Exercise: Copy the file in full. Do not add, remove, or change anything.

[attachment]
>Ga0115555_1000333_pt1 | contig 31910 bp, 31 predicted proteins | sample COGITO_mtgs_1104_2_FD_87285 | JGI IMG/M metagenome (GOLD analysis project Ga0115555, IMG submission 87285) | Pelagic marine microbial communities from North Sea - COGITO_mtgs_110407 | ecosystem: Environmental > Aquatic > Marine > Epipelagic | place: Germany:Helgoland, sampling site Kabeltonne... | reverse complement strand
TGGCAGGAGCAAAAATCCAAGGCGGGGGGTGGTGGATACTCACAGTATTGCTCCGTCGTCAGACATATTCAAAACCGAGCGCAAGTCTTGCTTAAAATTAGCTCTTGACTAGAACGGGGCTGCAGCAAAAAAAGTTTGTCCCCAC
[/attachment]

>Ga0115555_1000333_pt1 | contig 31910 bp, 31 predicted proteins | sample COGITO_mtgs_1104_2_FD_87285 | JGI IMG/M metagenome (GOLD analysis project Ga0115555, IMG submission 87285) | Pelagic marine microbial communities from North Sea - COGITO_mtgs_110407 | ecosystem: Environmental > Aquatic > Marine > Epipelagic | place: Germany:Helgoland, sampling site Kabeltonne... | reverse complement strand
TGGCAGGAGCAAAAATCCAAGGCGGGGGGTGGTGGATACTCACAGTATTGCTCCGTCGTCAGACATATTCAAAACCGAGCGCAAGTCTTGCTTAAAATTAGCTCTTGACTAGAACGGGGCTGCAGCAAAAAAAGTTTGTCCCCAC